Intense wind in the Owens Valley Wednesday. Sierrawaves forecast specialist Dennis Mattinson had called for 45 mile per hour winds. Unfortunately, he was right.
The weather was perfect when I drove out to film the Mayor of Los Angeles at the Lower Owens River Project. Just as that event wrapped up at about 1:30, it started to become clear that a story of more pressing concern for locals might be about to unfold. Some sizable dust clouds had blown up over the Inyo Complex burned area around noon, but that was soon dwarfed by the dust cloud that started to grow over the four lane project between Independence and Big Pine.
The wind seemed to be swirling in the Owens Valley. The cloud I shot around 2:00 was blowing from south to north, but by the time I rolled into Bishop, the dust was blowing straight out of the Chalfant and Hammil Valleys to the north.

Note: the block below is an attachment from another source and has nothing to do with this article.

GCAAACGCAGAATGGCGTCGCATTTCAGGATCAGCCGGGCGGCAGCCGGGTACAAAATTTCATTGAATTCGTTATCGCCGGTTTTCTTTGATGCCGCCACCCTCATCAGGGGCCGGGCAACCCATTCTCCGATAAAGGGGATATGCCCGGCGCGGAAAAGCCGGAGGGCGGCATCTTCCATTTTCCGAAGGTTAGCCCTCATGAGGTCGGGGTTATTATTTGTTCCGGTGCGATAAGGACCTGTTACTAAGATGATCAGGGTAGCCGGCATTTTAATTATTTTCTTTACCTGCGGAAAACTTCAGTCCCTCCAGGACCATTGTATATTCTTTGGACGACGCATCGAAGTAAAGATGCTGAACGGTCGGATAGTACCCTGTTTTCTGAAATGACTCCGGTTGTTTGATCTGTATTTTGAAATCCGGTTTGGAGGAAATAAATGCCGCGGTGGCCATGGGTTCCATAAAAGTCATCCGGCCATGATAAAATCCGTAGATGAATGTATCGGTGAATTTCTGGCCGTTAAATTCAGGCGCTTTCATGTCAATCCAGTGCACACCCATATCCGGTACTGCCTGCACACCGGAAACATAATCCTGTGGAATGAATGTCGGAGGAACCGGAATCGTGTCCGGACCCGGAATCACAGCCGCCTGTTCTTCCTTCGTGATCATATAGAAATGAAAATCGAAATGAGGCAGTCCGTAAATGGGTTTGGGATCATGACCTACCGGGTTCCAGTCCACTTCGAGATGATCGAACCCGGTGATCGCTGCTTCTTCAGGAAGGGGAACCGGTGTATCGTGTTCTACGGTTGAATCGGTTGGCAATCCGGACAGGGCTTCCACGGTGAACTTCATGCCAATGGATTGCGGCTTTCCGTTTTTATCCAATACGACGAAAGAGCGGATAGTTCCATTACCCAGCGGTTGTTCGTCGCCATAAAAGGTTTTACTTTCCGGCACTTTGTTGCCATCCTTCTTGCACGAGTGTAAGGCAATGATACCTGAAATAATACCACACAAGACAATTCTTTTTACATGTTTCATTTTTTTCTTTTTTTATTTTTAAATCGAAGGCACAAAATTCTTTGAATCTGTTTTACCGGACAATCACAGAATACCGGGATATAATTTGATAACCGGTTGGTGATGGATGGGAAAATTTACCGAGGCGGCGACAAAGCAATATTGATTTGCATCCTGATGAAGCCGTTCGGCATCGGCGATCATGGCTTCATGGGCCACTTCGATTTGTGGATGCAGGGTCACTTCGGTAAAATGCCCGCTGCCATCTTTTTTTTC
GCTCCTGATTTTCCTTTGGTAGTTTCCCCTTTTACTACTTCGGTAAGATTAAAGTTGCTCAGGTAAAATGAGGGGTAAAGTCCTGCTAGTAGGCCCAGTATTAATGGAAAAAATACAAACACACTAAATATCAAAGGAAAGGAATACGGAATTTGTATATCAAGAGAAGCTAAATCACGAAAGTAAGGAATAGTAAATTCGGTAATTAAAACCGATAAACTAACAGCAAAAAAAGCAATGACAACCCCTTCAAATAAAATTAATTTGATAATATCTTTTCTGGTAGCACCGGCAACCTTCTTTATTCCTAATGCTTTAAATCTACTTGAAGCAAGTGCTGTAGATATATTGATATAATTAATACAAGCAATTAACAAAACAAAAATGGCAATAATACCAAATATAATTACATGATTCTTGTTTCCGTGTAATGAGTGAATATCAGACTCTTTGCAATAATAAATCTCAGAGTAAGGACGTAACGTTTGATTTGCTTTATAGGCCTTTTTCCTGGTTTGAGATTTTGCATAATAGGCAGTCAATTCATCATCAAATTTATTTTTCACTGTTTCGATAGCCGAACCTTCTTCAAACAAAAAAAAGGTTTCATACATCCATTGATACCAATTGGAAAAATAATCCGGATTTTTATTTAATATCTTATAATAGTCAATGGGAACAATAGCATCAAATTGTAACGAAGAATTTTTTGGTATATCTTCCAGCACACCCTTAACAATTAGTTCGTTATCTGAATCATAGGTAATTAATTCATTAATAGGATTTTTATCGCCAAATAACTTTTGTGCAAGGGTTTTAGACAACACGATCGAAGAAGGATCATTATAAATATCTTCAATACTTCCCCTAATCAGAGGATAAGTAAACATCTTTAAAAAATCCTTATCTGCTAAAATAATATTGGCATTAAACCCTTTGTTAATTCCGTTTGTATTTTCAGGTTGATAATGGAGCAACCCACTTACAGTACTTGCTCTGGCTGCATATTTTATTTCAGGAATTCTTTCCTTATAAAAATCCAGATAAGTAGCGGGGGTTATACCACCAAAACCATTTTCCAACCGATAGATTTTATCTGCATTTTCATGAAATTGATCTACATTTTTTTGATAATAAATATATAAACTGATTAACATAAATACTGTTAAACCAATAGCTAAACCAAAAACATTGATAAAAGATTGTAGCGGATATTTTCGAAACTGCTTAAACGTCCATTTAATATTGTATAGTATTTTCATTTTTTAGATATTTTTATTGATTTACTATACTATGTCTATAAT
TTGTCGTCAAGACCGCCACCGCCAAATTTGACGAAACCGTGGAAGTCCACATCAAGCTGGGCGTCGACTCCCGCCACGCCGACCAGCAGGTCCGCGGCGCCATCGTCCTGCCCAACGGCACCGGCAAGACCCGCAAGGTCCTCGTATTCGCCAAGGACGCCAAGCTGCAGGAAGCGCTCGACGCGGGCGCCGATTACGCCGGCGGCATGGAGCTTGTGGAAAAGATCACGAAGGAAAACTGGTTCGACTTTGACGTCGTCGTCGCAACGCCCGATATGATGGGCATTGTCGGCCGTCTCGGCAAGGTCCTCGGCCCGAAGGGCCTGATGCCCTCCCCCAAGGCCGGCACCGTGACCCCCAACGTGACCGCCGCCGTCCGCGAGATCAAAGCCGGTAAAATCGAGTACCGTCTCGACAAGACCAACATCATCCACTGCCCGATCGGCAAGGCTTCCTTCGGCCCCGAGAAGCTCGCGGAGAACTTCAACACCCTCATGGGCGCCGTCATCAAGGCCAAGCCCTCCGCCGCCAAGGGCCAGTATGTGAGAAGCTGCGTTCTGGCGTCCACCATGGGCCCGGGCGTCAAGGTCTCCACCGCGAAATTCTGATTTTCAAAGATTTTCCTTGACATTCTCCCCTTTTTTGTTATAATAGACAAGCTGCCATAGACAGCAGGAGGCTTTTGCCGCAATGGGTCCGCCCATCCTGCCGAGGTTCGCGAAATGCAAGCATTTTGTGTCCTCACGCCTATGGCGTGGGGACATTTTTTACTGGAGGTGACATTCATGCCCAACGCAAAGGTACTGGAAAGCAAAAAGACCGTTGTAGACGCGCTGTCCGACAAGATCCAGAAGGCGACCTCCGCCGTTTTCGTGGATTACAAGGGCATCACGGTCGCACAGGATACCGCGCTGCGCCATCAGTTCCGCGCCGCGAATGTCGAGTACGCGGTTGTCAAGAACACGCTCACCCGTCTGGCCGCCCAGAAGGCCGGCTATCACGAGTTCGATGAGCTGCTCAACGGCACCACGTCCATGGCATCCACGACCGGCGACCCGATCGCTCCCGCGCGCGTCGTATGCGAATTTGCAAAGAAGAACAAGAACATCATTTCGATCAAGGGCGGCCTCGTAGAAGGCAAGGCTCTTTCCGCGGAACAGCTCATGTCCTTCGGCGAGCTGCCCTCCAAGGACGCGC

Into the evening the winds kept up sustained speeds into the 30s with stretches of sustained 40 mph hour winds as well. I spoke to many people who could not remember the sustained winds like this.
Amidst the falling trees, flying shingles, and metal roofing material, kids were walking home from school, bundled up. The soccer game at Bishop High played through the winds. All the while, everyone in town with a chainsaw was busy trying to keep streets open and clearing downed trees from their homes. Yaney was blocked for a time, but cars could drive around the tree down on May Street which appeared to be a lower priority. Utility crews eventually stabilized the badly listing telephone pole that had shut down West Line Street.
Trying to film the large tubleweeds blowing down Main Street was no easy task as the camera was difficult to keep still, but my worries were tiny compared to the public works crews, the Police, the Inyo Sheriff, the Highway Patrol the Bishop Volunteers, the Forest Service, and of course, the utility crews.